Style

Hi, readership. Today, we are going to talk about style. I don’t mean the standard Isaac Mizrahi kind. In no way am I qualified to do that. I hope I don’t lose 80% of you when I say this, but I have a few notes on programming style. You can take me at my word that I am very comfortable with the possibility that I am walking around in a world where some people think programming is stupid. I would never try to shove anything that tastes like math class down your throat. I totally get it. I won’t eat red onions or listen to Maroon 5. But I wouldn’t bring you something from the world of programming if I didn’t think you would benefit from it in your world.

I suck at programming

I’m objectively still a horrible programmer. Up past my junior year of college, I didn’t use my Macbook Pro for anything beyond something to charge my phone with. I picked up most things in a late night frenzy when I should have been studying for something more closely related to my diploma. I made a lot of assumptions, developed a lot of habits, and tread with haste through the quiet, sacred temples of human-computer interface.

Consequently, I received a lot of criticism for the way I code - as I totally should have. That’s the best way to learn. At my work, we do all our programming in pairs. Generally, one engineer “drives”, while the other acts as the “spotter”. If you are one of those people who take criticism personally, the practice would no doubt send you into a frenzy. Imagine someone sitting over your shoulder pointing out all your typos while you are proofreading somebody’s Algebra II homework, and you are pretty much there. If you are like me, however, that doesn’t sound so bad. I think you should have no problem defending your cool, calm, collected self when you are right about something, just as long as you realize you yourself can make mistakes too. Working in pairs is a lot of fun once you get comfortable with the idea that you are probably going to be wrong 50% of the time.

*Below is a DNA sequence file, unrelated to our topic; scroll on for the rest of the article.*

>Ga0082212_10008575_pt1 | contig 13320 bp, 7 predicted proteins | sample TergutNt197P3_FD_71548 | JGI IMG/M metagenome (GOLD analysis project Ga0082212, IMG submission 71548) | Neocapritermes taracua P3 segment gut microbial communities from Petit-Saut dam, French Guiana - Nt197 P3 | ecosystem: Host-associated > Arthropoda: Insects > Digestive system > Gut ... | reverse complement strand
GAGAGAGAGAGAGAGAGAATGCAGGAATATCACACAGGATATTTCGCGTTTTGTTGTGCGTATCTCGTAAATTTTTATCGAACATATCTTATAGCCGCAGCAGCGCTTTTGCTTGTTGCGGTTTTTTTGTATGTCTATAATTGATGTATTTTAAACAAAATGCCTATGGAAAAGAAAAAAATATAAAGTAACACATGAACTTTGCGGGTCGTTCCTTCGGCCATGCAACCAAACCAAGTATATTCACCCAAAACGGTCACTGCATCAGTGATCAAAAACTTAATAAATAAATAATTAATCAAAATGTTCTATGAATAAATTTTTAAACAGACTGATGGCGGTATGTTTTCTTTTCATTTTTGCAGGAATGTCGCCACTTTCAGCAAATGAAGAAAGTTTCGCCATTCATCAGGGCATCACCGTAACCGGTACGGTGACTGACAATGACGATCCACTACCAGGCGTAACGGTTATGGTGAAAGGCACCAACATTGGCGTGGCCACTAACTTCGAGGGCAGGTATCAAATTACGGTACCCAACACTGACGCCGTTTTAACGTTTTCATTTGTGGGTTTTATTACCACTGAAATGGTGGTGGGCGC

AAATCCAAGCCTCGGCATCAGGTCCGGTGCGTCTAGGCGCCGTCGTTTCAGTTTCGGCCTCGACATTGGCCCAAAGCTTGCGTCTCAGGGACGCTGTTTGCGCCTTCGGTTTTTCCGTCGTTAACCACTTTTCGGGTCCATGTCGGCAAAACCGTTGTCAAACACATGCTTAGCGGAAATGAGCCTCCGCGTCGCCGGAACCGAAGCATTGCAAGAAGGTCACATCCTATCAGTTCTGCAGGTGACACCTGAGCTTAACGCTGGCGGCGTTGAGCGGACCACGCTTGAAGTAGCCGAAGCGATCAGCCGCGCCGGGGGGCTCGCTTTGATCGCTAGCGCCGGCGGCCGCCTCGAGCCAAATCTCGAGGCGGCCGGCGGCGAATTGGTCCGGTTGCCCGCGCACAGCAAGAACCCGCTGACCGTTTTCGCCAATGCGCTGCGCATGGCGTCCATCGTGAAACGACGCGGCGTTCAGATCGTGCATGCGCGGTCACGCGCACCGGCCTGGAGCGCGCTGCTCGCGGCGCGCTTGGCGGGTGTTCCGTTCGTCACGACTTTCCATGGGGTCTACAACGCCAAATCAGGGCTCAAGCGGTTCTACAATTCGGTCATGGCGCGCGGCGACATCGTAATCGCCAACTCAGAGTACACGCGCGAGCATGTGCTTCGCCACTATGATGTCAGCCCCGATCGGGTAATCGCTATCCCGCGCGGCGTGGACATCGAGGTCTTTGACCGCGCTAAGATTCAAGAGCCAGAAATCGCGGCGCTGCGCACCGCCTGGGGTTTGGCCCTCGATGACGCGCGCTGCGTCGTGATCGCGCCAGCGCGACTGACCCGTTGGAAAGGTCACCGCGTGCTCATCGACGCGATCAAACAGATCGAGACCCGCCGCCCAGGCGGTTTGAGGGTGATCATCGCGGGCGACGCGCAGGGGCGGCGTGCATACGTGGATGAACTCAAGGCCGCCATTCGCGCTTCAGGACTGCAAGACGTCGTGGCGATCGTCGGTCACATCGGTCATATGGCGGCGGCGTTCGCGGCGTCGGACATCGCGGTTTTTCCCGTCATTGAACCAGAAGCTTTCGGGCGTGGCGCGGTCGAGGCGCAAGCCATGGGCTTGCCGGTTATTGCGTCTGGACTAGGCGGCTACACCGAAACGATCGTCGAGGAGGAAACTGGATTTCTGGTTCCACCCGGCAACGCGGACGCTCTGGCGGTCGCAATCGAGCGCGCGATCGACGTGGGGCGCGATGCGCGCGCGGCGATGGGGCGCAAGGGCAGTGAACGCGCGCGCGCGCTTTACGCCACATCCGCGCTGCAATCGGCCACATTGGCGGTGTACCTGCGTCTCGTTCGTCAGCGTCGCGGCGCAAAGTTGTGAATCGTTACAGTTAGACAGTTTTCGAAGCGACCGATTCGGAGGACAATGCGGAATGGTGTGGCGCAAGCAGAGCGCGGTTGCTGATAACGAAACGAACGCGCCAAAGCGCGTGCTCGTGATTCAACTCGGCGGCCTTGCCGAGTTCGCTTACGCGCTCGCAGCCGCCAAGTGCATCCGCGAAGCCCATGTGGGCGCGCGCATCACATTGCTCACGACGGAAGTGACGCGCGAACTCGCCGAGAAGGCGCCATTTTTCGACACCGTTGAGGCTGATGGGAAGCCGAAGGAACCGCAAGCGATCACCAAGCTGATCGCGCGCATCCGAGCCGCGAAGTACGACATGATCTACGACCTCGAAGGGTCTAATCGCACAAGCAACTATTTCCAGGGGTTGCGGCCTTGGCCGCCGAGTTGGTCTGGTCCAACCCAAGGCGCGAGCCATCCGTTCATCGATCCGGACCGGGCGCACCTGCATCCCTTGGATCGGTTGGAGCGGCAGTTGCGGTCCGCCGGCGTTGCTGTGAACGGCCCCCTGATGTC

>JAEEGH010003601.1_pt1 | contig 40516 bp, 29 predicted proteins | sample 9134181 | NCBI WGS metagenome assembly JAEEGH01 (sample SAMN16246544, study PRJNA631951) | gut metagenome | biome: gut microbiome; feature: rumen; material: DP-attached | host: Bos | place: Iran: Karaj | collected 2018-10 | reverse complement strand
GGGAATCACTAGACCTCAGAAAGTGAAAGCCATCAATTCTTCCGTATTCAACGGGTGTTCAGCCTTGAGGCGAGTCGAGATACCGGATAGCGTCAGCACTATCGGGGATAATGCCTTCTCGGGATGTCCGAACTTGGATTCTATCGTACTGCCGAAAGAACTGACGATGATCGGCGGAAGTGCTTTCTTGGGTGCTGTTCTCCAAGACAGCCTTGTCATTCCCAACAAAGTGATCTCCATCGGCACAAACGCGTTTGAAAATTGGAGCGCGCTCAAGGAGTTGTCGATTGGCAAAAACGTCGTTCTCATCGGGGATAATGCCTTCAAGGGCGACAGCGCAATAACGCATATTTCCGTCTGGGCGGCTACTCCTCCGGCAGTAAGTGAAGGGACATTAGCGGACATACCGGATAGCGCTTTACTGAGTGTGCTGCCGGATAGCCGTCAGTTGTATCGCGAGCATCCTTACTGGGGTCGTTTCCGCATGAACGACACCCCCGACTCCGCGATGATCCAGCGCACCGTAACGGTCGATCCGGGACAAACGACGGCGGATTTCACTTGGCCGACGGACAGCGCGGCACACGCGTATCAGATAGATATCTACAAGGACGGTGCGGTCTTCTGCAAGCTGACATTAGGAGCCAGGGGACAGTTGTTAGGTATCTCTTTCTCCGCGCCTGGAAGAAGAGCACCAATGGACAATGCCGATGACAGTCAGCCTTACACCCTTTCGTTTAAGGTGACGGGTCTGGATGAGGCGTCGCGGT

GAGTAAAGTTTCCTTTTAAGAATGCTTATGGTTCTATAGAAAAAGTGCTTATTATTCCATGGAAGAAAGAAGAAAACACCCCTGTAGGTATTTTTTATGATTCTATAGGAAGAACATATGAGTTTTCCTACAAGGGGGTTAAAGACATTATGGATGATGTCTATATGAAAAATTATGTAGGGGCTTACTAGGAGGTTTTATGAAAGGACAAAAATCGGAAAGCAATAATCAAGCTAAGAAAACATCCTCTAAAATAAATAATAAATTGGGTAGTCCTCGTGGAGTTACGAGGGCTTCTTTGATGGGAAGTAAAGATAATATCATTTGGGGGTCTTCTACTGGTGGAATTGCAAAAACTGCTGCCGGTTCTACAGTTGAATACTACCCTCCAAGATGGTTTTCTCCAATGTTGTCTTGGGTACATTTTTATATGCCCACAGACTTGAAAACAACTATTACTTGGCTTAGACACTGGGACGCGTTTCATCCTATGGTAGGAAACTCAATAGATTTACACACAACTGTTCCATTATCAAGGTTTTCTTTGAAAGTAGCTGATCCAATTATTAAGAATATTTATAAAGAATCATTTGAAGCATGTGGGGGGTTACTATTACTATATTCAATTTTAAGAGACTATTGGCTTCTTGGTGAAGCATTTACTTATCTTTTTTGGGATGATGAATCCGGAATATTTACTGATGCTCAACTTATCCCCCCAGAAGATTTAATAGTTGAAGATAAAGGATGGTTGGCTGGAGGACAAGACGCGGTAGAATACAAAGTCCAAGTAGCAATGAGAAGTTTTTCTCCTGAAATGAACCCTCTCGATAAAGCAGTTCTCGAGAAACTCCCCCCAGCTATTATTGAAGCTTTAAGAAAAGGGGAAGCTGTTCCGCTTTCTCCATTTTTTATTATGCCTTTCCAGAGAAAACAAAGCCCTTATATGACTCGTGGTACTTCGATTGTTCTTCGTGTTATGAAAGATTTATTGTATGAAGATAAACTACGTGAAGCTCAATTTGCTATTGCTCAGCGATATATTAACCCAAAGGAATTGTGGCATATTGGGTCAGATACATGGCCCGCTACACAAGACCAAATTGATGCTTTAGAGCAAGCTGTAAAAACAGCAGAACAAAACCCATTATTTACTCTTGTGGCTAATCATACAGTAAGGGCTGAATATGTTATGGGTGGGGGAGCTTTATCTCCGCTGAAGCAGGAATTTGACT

But I digress. I was talking about programming style. While another programmer is working, the only reason his parter should interrupt him is if he uses bad style .

So what’s wrong? Not enough emoticons? Too many 1's and not enough 0's? Good programming style is difficult to define in a vacuum, but everyone can spot it when it's not observed. Bad style is simply code that could be better .

Silly variable names, being inconsistent, showboating an obscure function you learned - most people agree that these are all bad style. Just take a look at my Comp Sci 101 homework while I was going through… a phase…

import java.util.*;
public class AlexIO {

 public static int getInt(String prompt) {
  Scanner sc = new
  Scanner(System.in);
  int ireallymisstheshowjohnnybravoiwonderificanfindfreecopiesofitonline = 0;
  boolean error = true;
  while (error) {
   error = false;
   System.out.print(prompt);
   try {
    ireallymisstheshowjohnnybravoiwonderificanfindfreecopiesofitonline
     = sc.nextInt();
   } catch (InputMismatchException e) {
    sc.nextLine();
    System.out.println("Stop screwing around.");
    error = true;
   }
  }

  return
  ireallymisstheshowjohnnybravoiwonderificanfindfreecopiesofitonline;

 }

 public static String getString(String prompt) {
  Scanner sc = new
  Scanner(System.in);
  String heySnyder = null;
  boolean